On the doorways of Palaces bas-reliefs of partly Assyrian inspiration can be seen, while on the southeast corner a stone shaft bears a cuneiform inscription in Old Persian, Elamite and Babylonian, reading ” I Cyrus, the King, the Achaemenian” (built this). According to the latest conclusions of Mr David Stronach, Director of the British Institute of Persian Studies, who carried out his excavations from 1961 to 1963, the strangely asymmetrical plan of the Residential Palace, and the inferior quality of the western portico, can both be attributed to the fact the Cyrus never finished the monument and that Darius, whose main building interests lay elsewhere, was not interested in completing the whole of the concept. Traces have been found of red, white, and blue plaster that was apparently used to cover wooden columns in some part of the structure.
From this palace a footpath on the original Achaemenian road leads north to the remains of the so-called Zendan-e Suleiman (Solomon’s Prison), of which the Kabe Zardusht in Naqsh-e Rostam is better-preserved replica. A little to the northeast again you reach a large stone platform on a hill known as the Takht-e Madar-e Soleyman ( Throne of the Mother of Solomon), which is fitted without mortar but with metal clamps, mostly now stolen. Latest excavations have revealed imposing stone staircases on the northern side of the platform and four distinct phases of occupation.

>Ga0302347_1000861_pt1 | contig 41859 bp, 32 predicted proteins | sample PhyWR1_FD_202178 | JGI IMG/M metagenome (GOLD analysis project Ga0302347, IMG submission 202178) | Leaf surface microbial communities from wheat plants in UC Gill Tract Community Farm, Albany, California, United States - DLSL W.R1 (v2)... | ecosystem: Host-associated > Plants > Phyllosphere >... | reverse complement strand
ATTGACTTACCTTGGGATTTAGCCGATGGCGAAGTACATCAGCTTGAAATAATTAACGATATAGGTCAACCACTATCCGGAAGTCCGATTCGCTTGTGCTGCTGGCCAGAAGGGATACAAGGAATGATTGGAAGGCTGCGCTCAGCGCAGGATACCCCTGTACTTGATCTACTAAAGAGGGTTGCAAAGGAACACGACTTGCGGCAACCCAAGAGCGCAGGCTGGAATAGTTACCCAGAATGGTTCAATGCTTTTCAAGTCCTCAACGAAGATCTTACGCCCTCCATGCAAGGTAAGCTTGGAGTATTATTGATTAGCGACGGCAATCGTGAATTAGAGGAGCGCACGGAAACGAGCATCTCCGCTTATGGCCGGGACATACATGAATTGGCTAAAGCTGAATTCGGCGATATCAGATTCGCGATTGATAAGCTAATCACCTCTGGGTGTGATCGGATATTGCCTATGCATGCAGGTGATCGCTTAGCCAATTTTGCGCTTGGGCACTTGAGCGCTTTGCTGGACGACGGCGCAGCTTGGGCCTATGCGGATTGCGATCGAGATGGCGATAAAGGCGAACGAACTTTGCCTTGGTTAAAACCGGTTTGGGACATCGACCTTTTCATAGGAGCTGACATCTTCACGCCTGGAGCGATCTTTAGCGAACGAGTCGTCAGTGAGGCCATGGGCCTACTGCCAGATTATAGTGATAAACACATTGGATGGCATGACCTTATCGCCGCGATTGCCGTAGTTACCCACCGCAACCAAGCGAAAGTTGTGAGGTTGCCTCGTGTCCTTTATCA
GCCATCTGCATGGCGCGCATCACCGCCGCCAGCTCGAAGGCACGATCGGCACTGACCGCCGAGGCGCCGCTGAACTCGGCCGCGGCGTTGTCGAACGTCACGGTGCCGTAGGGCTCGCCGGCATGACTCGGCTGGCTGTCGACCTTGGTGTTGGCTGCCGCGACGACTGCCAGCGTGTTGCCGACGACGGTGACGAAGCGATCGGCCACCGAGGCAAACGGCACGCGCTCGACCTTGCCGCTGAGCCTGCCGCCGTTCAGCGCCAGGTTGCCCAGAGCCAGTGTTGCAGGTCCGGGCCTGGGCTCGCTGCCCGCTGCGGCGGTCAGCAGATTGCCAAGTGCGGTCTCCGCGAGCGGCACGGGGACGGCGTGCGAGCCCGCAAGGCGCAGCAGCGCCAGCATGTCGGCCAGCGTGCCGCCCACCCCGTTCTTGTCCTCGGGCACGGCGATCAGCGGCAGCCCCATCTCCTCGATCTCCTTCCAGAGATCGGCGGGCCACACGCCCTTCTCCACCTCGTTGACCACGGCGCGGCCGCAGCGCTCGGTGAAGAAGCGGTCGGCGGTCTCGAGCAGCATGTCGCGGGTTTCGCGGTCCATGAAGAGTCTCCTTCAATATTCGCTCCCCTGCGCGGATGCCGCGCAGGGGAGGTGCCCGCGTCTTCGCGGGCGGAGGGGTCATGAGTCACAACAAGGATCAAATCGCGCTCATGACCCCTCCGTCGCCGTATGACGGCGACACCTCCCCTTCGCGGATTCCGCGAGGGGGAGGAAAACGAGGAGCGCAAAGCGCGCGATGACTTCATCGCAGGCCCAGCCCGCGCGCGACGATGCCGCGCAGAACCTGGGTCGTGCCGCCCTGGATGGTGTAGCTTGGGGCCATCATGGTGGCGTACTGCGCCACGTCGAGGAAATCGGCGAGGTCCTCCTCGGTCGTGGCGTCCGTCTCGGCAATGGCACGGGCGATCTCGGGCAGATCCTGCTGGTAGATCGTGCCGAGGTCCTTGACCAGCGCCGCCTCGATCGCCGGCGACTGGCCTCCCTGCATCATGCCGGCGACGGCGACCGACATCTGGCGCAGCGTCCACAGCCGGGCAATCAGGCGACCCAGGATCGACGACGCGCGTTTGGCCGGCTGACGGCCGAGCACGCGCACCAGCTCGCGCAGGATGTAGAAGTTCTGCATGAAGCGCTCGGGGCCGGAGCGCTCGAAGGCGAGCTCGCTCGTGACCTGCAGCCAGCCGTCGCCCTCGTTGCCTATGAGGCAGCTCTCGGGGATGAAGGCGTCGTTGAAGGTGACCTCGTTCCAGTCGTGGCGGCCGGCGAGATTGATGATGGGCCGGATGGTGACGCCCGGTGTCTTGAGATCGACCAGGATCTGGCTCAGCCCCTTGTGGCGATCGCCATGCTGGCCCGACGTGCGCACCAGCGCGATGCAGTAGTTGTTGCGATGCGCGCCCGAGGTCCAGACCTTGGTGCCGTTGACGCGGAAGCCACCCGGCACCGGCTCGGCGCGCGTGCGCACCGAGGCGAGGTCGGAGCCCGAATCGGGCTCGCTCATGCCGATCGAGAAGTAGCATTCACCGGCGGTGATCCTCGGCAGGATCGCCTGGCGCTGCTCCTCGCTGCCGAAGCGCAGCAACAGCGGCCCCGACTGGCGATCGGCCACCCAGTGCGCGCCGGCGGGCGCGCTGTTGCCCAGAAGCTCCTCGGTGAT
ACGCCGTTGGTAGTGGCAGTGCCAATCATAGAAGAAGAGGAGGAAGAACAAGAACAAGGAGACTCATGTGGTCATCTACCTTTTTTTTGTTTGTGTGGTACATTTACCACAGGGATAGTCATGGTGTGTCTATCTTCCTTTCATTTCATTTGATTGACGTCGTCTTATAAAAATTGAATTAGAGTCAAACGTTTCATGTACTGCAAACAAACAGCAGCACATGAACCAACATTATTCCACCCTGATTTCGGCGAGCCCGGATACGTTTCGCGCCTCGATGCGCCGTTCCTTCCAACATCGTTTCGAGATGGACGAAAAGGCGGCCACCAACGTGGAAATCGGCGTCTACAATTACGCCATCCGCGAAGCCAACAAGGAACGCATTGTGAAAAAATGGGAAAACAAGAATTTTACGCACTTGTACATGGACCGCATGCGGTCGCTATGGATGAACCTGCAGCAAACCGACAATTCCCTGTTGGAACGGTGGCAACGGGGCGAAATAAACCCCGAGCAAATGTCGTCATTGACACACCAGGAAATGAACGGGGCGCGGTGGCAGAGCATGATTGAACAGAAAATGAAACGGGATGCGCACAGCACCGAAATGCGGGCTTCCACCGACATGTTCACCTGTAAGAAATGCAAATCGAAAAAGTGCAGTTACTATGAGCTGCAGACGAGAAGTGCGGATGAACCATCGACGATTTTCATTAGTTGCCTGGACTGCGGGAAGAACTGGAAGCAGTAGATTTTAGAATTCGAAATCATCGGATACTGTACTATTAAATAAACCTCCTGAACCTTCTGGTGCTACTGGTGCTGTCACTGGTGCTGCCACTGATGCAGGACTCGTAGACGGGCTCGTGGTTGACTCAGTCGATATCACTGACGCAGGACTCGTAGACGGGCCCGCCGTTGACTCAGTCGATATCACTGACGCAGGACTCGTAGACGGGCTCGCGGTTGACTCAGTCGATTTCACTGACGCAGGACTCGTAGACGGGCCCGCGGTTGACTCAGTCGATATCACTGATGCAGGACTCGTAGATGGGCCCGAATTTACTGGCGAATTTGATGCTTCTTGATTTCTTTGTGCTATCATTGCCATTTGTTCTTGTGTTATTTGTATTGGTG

At the western end of an enclosure, after crossing a brook, one sees the two freestanding limestone plinths. The southern plinth has a flight of steps to its summit. These have been variously described as twin fire altar supports and as altars to Anahita and Ahura Mazda. A detailed survey and excavation in 1963 revealed the fact that the limestone additions originally embellished the white stone plinths; the northern plinth apparently never had a staircase and it may well be that, as in the scene depicted at Naqsh-e Rostam, the king mounted the steps of the southern plinth in order to worship before the sacred fire placed on the adjoining block.
Pasargadae is open from 7:30 a.m. to 6 p.m. everyday, but it is better not to arrive later than about 3 p.m. in winter (it gets surprisingly cold and windswept soon afterwards) or 4 p.m. in other seasons, and it is difficult to get transport out after dark. Unless you arrive here by private transport, you will have to walk between the remains.